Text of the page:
From Europe to India, this year’s Week of Prayer for Christian Unity, which began on Wednesday and runs to January 25, finds Christian leaders dreaming of building bridges at a time when political momentum seems to be trending instead toward walls.

Indian Catholics bring a special perspective to the week — that of a suffering church, united in what Pope Francis calls an “ecumenism of blood.”

In a joint message from the presidents of Europe’s major Catholic and Protestant bodies, the leaders said “the history of Christianity in Europe is marked by sorrowful periods of division, mutual condemnation, and even violence.

“As a number of churches prepare to commemorate the 500th anniversary of the beginnings of the Protestant Reformation, we are reminded anew of our difficult past,” they said.

“Through dialogue we will deepen our understanding of one another,” the statement said. Through common witness and action we will build bridges.”

The statement was signed by the presidents of the Council of European Bishops’ Conferences and the Conference of European Churches, the continent’s main grouping of Protestant denominations.

That call to unity may strike many as out of tune with the political climate in today’s Europe, in the wake of the Brexit vote, the rise of nationalist parties in various nations, and mounting anti-immigrant sentiment. It also falls during the same week as the inauguration of President Donald Trump in the United States, who campaigned on a strong anti-immigrant platform.

Yet, the Week of Unity also comes on the heels of several significant ecumenical gestures in recent months.

In October, Pope Francis traveled to Sweden to join in a commemoration of the Reformation with Lutherans where both churches pledged to work together towards a common Communion though no official breakthrough was made in the dialogue.

The Archbishop of Canterbury, Justin Welby, this month apologized for the violence brought about by the Reformation specifically in its English iteration beginning with Henry VIII.

“Reconciliation – the love of Christ compels us (2 Corinthians 5:14)” is the official theme for the Week of Prayer for Christian Unity, which runs January 18-25.

The joint European statement seemed to suggest that the way forward in terms of building greater unity isn’t just through theological dialogue, but also common action on shared values such as the struggle against “war and conflict, political uncertainty, migration and ecological challenges, [and] material and spiritual poverty.”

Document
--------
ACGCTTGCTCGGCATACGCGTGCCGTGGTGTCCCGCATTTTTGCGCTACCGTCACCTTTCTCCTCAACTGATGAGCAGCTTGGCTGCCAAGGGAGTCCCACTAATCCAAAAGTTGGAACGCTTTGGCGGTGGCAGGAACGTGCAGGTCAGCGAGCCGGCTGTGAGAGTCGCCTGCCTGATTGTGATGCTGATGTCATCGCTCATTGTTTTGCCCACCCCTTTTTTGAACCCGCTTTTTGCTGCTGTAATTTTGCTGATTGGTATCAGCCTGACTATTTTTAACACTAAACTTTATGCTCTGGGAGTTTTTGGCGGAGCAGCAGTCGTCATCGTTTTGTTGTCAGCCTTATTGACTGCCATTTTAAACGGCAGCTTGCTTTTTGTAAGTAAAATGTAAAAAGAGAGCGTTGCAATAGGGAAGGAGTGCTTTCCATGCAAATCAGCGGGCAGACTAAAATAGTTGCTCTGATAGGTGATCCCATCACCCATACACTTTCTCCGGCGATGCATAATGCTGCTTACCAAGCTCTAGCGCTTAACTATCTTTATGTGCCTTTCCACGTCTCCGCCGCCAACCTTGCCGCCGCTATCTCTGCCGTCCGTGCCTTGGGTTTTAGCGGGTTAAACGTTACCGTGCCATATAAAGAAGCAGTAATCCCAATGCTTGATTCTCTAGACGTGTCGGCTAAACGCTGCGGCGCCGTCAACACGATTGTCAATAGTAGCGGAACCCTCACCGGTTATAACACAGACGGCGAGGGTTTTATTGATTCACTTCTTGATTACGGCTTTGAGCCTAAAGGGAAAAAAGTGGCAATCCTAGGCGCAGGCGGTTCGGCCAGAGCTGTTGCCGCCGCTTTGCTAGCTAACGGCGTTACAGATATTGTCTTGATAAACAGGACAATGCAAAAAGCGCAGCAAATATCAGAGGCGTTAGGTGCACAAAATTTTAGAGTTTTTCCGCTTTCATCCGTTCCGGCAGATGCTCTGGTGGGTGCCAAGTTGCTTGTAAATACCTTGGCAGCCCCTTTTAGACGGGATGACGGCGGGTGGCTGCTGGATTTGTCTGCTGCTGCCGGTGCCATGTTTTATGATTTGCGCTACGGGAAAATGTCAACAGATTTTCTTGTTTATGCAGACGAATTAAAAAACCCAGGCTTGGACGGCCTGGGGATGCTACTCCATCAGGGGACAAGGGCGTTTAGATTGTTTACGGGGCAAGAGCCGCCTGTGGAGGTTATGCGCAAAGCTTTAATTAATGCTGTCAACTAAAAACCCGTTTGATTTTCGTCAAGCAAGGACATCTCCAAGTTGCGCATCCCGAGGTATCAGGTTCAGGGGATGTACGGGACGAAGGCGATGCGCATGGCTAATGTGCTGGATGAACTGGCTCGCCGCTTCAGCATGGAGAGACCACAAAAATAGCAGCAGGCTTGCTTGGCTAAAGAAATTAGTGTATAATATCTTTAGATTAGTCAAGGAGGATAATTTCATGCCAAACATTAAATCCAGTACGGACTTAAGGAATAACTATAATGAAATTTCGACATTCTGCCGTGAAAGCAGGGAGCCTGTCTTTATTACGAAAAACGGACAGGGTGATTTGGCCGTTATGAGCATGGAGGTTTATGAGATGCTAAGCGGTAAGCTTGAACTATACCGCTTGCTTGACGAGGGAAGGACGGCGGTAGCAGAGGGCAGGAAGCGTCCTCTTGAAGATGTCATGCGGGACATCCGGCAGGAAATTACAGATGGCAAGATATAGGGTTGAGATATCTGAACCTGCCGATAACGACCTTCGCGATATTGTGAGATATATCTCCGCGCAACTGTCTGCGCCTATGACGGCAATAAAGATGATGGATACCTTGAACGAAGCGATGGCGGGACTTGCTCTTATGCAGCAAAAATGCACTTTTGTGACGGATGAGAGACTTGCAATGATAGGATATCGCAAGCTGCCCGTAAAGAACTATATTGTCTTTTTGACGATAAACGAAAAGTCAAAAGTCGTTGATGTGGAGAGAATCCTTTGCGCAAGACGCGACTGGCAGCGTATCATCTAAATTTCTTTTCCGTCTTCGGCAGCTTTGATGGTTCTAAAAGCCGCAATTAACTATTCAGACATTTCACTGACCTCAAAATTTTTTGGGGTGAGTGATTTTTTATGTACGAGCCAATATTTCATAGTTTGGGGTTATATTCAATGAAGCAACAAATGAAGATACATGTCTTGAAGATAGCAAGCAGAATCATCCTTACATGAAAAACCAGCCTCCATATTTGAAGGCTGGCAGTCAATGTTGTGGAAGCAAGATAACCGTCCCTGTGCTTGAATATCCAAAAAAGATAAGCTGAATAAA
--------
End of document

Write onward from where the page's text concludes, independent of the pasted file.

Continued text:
The European leaders say that “our solidarity with Roma people, our commitment to ecological justice, and prayers for unity within the Body of Christ is strengthened through this relationship.”

They end their statement with, “the way forward can not always be clear or easy, but we always recall in our heart the truth that “the love of Christ compels us.”

Europe and the west are not alone in their trepidation about what lies ahead. In India too, they’re celebrating this week of Christian unity. As a small minority population amid an overwhelming Hindu majority, Christians in India often are more prone to appreciate the immediate importance of Christian unity.

For us, said Archbishop John Barwa of Cuttack-Bhubaneswar in eastern India, “ecumenism is a living reality.”

Barwa is a “Tribal,” meaning a member of India’s long-marginalized indigenous peoples, and it was in his archdiocese in 2008 that the worst anti-Christian pogrom of the early 21st century broke out, leaving more than 100 people dead and tens of thousands taking refuge in a nearby forest.

Barwa’s own niece, a Catholic nun, was brutally gang-raped during those attacks.

“The horrific anti-Christian violence served to unite us all as Christians, as followers of  Jesus Christ,” Barwa said. “Our persecutors did not distinguish between denominations, they only knew the Cross, which signifies that we belong to Jesus.”

“Now, a land for burial has been allotted in Bhuhabeswar for all Christians,” Barwa said. “All our educational institutions and health and welfare apostolates do not discriminate either between denominations, or even towards those who have persecuted us.”

“With ecumenical love,” Barwar said, we can create a culture of peace and harmony, love and solidarity and unity and service for the good of all.”

Archbishop Felix Machado of Vasai, India, chair of the Indian bishops’ Office for Ecumenism, spoke to Crux about the week’s theme and what he considers to be essential to the well-being of all Christians in the nation.

Machado is a former official of the Vatican’s Pontifical Council for Interreligious Dialogue, who helped organize an interfaith summit in Assisi under St. Pope John Paul II in 2002.

Machado focused on the positive aspects of ecumenism, and the need for Christians coming together in basic ways such as, “every parish and/or diocese is encouraged to hold common ecumenical prayers, pastors preaching in one another’s church or community is encouraged.

“In my diocese at Mar Thoma Church, the [Syrian] bishop approached to request me to allow him to have their worship on our Catholic premises because his church is being demolished and a new structure is being put up. I immediately responded positively, contacted a priest and requested him to help the Mar Thoma community.

“This is ecumenism for me,” Machado said. “We must pray, help each other as far as we can, cultivate good relations and work for the greater good of society. That is important preparation for me to ask the Lord to, one day, make us one Church.”

The Week of Prayer for Christian Unity is an annual octave proposed in 1908 by American Father Paul Wattson, founder of the Graymoor Franciscan Friars, and designed to run from January 18, the Protestant variant of the feast of the Confession of Peter, until January 25, the feast of the conversion of Paul.

Nirmala Carvalho contributed to this report from Mumbai.